LIFE as a travelling musician isn’t easy as Bon Scott famously sang on AC/DC’s anthem Long Way To The Top.
Yet it’s a lifestyle Canadian blues man Matt Andersen relishes. The long-haul flights, the lonely motels, the bleak highways – it’s all part of being a troubadour.
“I’m pretty comfortable on the road,” Andersen tells Weekender while preparing for the second show of his three-night residency at the Dream Cafe in British Columbia.
“Not everybody loves it, it’s not for everybody. I’ve always loved it and loved playing. It’s not that I don’t like being at home, but after a while you get itchy to get back on the road and play music again and be in front of people.
“Not everybody loves it, it’s not for everybody. I’ve always loved it and loved playing."Matt Andersen
“I like seeing new places. You have to fly for a long time and stay in hotels, but it’s part of it and I love it.”
That love of touring is bringing the imposing singer-songwriter to Australia for a sixth visit in two weeks. The three-week tour concludes in Newcastle.
It’s often said Canada and Australia hold much in common. Both are vast, beautiful countries that generally boast open-minded societies.
“I feel really at home on tour in Australia,” Andersen says. “The countries are a similar age and have many of the same influences from Britain. You guys are really spread out like Canada, so you can be driving a long time before you see anything.”
The Nova Scotia-based musician broke onto the scene in 2002 with his New Brunswick band Flat Top, before slowly building a solo career through relentless touring.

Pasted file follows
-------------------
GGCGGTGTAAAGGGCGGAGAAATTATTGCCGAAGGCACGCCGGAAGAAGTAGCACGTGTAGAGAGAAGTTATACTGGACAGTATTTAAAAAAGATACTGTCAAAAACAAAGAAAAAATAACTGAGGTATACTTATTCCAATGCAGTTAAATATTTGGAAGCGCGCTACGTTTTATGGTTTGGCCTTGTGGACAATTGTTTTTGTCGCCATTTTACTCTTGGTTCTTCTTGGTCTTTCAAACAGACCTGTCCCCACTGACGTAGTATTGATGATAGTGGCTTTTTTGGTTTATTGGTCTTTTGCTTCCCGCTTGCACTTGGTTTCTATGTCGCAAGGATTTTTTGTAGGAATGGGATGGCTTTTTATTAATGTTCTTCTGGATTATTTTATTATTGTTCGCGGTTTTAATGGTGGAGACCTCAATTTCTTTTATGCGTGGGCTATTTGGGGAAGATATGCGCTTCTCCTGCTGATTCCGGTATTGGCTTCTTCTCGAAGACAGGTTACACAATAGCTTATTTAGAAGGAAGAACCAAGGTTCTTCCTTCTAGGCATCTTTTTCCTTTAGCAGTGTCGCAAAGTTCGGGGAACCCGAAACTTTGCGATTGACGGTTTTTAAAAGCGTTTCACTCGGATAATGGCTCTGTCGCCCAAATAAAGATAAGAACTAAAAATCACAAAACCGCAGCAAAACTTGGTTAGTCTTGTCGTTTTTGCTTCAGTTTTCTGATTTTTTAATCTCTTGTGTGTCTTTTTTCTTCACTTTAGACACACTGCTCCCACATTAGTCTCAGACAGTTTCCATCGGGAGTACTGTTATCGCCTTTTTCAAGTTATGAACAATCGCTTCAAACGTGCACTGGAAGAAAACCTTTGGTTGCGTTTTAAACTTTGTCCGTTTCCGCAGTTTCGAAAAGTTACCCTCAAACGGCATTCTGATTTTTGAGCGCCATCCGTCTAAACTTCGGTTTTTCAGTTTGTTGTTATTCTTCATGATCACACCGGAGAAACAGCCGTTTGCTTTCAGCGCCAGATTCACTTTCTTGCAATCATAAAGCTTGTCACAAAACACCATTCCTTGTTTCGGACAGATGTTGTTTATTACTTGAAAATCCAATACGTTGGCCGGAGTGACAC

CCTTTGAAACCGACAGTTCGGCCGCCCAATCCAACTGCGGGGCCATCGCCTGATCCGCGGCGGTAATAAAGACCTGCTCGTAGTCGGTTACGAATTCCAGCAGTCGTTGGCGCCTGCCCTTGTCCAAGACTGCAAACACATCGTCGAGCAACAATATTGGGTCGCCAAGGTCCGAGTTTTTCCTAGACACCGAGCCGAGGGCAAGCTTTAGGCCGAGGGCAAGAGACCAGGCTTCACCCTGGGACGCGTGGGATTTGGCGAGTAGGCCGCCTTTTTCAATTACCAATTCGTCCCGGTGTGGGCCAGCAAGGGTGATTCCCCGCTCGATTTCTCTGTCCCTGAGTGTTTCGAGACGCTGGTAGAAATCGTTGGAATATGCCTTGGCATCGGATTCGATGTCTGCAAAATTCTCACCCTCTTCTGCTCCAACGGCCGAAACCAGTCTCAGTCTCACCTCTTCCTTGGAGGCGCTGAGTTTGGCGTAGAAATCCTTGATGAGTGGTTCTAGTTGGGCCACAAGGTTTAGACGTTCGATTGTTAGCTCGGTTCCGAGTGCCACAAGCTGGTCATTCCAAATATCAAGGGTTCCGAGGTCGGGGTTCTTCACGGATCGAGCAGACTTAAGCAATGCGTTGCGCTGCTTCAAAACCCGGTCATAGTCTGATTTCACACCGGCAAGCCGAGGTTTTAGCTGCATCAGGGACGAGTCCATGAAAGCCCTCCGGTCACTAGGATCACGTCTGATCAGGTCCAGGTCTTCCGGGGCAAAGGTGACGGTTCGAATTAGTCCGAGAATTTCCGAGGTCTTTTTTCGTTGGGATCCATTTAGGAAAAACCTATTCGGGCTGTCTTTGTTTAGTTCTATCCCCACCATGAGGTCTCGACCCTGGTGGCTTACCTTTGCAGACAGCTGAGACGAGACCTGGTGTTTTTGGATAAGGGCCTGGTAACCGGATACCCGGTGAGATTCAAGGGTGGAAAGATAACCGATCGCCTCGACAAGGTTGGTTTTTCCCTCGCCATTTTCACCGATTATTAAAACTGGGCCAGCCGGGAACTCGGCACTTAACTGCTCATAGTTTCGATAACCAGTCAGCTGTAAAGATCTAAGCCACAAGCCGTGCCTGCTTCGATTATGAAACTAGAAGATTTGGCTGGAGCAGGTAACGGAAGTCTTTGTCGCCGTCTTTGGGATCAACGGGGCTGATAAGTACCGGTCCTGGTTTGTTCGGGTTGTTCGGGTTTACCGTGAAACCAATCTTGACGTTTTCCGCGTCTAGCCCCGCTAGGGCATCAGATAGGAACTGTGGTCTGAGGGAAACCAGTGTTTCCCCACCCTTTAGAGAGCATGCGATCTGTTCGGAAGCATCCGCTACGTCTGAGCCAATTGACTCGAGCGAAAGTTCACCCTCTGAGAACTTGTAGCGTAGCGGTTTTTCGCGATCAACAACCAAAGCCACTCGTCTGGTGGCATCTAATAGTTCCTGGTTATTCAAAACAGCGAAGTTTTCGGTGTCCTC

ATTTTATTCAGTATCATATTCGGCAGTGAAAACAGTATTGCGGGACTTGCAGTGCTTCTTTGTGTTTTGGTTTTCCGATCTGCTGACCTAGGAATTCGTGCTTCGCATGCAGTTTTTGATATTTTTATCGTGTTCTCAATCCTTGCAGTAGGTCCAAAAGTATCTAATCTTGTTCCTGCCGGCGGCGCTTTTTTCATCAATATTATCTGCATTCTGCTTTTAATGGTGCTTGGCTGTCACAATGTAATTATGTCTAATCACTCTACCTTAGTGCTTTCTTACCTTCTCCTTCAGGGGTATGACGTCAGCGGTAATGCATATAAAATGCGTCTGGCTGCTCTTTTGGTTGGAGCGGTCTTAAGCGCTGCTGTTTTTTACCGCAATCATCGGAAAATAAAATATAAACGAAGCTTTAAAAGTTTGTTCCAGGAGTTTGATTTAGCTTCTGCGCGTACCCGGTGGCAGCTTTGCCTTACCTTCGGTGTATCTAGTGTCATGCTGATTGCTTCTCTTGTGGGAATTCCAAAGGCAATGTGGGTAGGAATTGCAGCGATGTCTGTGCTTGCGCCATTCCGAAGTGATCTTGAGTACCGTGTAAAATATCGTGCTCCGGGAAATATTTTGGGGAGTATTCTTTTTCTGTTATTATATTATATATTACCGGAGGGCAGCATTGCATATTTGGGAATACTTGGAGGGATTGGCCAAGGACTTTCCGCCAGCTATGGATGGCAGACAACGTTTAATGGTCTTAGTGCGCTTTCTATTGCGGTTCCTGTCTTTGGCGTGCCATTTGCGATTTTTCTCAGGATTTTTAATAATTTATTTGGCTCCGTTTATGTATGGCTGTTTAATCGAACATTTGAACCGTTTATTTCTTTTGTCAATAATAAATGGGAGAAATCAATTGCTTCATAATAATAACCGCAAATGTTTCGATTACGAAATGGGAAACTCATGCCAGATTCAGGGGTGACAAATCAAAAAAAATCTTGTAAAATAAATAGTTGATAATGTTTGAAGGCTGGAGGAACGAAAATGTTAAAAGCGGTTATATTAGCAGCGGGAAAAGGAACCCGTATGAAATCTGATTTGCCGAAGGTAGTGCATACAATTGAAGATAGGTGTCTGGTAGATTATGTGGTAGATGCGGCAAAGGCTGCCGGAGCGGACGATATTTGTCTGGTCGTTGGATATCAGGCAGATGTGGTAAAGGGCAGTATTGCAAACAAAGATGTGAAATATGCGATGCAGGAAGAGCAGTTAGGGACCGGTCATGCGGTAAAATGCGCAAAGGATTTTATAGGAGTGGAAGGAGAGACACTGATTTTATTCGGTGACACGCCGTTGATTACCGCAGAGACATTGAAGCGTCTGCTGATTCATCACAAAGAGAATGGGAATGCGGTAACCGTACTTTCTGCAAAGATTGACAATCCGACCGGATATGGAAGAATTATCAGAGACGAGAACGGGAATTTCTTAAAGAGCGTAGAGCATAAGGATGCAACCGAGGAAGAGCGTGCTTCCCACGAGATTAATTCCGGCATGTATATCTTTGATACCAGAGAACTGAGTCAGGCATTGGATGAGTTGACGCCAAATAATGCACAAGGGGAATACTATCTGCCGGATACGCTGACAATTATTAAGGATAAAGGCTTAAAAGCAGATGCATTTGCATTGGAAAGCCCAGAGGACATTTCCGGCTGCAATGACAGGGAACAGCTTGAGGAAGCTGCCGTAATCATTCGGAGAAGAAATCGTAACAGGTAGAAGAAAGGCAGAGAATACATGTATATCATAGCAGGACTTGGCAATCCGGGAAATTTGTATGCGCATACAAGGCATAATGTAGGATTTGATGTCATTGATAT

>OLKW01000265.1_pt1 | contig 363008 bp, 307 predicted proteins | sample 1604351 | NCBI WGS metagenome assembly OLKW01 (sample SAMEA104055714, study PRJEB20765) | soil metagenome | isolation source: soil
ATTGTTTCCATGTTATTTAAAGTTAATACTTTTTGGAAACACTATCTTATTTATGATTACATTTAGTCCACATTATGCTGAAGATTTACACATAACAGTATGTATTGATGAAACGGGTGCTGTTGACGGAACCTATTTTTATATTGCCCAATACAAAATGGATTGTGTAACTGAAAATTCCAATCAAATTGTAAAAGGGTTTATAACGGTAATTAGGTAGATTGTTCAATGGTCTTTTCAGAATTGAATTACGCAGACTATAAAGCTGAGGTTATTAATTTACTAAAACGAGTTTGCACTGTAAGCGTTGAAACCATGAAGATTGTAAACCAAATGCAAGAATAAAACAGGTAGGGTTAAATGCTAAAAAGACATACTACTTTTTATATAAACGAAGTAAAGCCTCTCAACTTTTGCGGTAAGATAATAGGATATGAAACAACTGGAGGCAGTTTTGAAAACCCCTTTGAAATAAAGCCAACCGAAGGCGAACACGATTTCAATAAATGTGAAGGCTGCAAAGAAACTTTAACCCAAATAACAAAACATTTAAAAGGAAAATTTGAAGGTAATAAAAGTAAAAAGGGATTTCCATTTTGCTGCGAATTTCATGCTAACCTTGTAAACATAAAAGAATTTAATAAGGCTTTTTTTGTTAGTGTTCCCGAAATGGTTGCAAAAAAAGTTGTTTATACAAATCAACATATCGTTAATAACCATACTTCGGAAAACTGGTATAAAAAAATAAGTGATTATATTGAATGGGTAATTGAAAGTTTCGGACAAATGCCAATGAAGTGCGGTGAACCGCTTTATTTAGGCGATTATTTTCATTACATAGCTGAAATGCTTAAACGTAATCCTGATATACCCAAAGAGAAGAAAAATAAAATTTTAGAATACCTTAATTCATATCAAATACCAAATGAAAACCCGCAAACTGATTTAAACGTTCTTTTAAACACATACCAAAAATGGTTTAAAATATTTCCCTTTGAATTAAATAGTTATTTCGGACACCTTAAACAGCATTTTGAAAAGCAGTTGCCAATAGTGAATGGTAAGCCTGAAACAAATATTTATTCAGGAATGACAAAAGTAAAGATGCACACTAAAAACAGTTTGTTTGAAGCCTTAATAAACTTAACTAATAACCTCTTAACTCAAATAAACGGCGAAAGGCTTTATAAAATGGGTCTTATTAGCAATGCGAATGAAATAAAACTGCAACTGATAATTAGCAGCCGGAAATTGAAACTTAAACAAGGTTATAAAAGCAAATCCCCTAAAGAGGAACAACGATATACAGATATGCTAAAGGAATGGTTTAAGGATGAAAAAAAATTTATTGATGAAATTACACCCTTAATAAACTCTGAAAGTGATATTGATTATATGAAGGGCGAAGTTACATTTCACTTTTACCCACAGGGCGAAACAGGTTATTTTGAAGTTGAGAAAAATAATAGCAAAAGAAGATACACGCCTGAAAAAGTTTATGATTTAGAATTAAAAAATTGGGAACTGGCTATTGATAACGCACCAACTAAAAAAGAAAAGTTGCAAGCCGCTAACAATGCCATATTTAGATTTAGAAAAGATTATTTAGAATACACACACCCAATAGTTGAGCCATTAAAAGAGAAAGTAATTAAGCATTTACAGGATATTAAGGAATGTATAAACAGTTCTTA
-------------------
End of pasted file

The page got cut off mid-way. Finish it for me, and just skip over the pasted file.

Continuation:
Andersen has performed with Buddy Guy and Beth Hart and his rich gospel voice - described as a cross between Joe Cocker and Marc Cohn - has become an attraction. Andersen’s large frame and wild beard and hair also make him hard to ignore.
While it’s been a slow burn, album No.7 and No.8 Weightless (2014) and Honest Man (2016) has seen Andersen’s career soar.
“After a while if you put the work in, things start to come around,” he says. “I’ve been full-time for the last 13 or 14 years, so in the last few years it feels like the hard work has come to fruition.”
Honest Man has attracted Andersen’s best reviews. It is also the first time he opened his mind to co-writing. Fellow Canadians Chris Kirby, Andy Stochansky, Ryan Hupman and Gordie Sampson helped Andersen pen tracks for the album.
“I’ve started doing a lot more co-writing, which I didn’t do at first, but I’m really starting to see the benefit of it,” he says. “Having someone else to back the idea and have someone else’s input, keeps you going.
“Writing by myself, I was starting to rip my own ideas off. I like writing with people who like different music and bring in something different.”
Catch Matt Andersen perform at Lizotte’s on December 4.